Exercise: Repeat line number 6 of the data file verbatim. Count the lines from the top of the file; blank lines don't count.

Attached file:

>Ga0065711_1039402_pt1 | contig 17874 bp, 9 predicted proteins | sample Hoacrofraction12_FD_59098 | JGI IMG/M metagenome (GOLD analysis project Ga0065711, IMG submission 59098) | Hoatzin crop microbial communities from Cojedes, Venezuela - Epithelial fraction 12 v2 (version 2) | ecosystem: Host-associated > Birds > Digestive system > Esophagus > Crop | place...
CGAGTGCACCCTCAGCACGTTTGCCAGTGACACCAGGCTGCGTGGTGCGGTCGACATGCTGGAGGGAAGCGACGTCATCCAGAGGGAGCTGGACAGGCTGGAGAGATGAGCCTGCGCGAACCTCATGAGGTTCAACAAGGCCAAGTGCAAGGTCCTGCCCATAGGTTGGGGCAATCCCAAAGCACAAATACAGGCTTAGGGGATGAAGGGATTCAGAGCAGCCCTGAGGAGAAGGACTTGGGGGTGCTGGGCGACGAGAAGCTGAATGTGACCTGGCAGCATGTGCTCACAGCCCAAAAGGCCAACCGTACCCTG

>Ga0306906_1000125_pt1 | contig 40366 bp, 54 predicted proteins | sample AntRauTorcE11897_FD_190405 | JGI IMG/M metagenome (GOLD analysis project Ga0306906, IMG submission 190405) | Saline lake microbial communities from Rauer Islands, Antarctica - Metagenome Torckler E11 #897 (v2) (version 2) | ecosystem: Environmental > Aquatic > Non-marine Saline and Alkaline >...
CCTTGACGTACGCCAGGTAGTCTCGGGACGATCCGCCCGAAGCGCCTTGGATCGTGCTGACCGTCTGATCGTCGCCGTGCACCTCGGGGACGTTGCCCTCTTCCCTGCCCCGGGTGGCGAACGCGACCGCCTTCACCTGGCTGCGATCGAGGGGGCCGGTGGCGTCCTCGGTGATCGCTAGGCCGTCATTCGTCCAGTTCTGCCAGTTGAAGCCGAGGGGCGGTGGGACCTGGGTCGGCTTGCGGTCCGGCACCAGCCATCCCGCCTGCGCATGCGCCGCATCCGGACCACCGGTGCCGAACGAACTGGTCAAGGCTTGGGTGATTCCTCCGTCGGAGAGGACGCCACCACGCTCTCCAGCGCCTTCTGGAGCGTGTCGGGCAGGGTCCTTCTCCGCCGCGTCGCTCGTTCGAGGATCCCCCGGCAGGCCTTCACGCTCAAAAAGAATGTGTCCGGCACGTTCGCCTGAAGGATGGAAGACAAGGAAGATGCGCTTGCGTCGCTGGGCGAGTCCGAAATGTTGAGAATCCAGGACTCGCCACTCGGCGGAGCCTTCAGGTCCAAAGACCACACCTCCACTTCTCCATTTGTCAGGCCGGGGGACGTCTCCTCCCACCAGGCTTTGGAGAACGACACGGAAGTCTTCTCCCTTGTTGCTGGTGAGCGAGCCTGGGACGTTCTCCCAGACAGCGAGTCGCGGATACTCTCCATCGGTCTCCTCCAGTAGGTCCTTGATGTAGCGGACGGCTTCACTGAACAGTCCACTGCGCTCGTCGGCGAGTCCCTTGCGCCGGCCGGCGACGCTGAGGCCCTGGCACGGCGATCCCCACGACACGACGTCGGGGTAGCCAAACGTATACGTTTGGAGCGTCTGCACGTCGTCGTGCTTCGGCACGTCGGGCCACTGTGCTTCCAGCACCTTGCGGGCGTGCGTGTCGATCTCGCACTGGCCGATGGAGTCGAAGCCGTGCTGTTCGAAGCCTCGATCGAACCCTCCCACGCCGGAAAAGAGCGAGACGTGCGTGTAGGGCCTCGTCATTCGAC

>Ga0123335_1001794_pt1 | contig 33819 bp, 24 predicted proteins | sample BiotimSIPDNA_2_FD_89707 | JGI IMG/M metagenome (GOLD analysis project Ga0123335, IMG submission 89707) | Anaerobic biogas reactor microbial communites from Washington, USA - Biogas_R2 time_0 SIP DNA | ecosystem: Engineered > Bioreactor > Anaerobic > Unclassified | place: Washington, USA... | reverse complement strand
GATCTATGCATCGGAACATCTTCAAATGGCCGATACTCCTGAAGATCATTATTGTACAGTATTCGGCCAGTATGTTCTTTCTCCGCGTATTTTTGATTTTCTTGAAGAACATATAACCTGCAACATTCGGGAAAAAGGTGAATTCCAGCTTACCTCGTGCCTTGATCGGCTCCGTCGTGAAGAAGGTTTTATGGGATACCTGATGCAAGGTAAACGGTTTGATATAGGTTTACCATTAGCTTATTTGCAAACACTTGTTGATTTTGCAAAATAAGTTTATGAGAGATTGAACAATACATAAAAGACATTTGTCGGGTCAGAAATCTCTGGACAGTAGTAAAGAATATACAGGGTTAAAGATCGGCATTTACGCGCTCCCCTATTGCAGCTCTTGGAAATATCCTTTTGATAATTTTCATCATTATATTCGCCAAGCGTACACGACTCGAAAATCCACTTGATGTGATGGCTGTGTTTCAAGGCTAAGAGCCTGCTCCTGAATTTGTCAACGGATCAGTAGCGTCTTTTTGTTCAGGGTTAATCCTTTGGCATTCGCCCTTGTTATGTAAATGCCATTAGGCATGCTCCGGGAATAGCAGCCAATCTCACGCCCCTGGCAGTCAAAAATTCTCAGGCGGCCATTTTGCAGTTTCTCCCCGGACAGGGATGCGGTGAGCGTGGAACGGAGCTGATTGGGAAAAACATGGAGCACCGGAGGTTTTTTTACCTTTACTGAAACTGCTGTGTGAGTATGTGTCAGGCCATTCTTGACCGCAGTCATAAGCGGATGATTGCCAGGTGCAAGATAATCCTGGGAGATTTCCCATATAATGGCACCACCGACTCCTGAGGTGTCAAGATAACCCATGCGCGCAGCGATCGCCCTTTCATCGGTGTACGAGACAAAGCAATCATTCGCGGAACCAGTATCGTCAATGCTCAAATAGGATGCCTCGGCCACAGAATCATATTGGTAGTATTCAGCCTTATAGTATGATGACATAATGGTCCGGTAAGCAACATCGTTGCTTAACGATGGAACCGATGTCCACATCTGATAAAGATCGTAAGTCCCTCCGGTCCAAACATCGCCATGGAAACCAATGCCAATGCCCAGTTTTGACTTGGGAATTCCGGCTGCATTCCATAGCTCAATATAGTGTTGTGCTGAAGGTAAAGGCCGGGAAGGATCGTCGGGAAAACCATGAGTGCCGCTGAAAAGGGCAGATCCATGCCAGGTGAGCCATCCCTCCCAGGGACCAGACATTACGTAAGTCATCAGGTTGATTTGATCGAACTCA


GATCTATGCATCGGAACATCTTCAAATGGCCGATACTCCTGAAGATCATTATTGTACAGTATTCGGCCAGTATGTTCTTTCTCCGCGTATTTTTGATTTTCTTGAAGAACATATAACCTGCAACATTCGGGAAAAAGGTGAATTCCAGCTTACCTCGTGCCTTGATCGGCTCCGTCGTGAAGAAGGTTTTATGGGATACCTGATGCAAGGTAAACGGTTTGATATAGGTTTACCATTAGCTTATTTGCAAACACTTGTTGATTTTGCAAAATAAGTTTATGAGAGATTGAACAATACATAAAAGACATTTGTCGGGTCAGAAATCTCTGGACAGTAGTAAAGAATATACAGGGTTAAAGATCGGCATTTACGCGCTCCCCTATTGCAGCTCTTGGAAATATCCTTTTGATAATTTTCATCATTATATTCGCCAAGCGTACACGACTCGAAAATCCACTTGATGTGATGGCTGTGTTTCAAGGCTAAGAGCCTGCTCCTGAATTTGTCAACGGATCAGTAGCGTCTTTTTGTTCAGGGTTAATCCTTTGGCATTCGCCCTTGTTATGTAAATGCCATTAGGCATGCTCCGGGAATAGCAGCCAATCTCACGCCCCTGGCAGTCAAAAATTCTCAGGCGGCCATTTTGCAGTTTCTCCCCGGACAGGGATGCGGTGAGCGTGGAACGGAGCTGATTGGGAAAAACATGGAGCACCGGAGGTTTTTTTACCTTTACTGAAACTGCTGTGTGAGTATGTGTCAGGCCATTCTTGACCGCAGTCATAAGCGGATGATTGCCAGGTGCAAGATAATCCTGGGAGATTTCCCATATAATGGCACCACCGACTCCTGAGGTGTCAAGATAACCCATGCGCGCAGCGATCGCCCTTTCATCGGTGTACGAGACAAAGCAATCATTCGCGGAACCAGTATCGTCAATGCTCAAATAGGATGCCTCGGCCACAGAATCATATTGGTAGTATTCAGCCTTATAGTATGATGACATAATGGTCCGGTAAGCAACATCGTTGCTTAACGATGGAACCGATGTCCACATCTGATAAAGATCGTAAGTCCCTCCGGTCCAAACATCGCCATGGAAACCAATGCCAATGCCCAGTTTTGACTTGGGAATTCCGGCTGCATTCCATAGCTCAATATAGTGTTGTGCTGAAGGTAAAGGCCGGGAAGGATCGTCGGGAAAACCATGAGTGCCGCTGAAAAGGGCAGATCCATGCCAGGTGAGCCATCCCTCCCAGGGACCAGACATTACGTAAGTCATCAGGTTGATTTGATCGAACTCA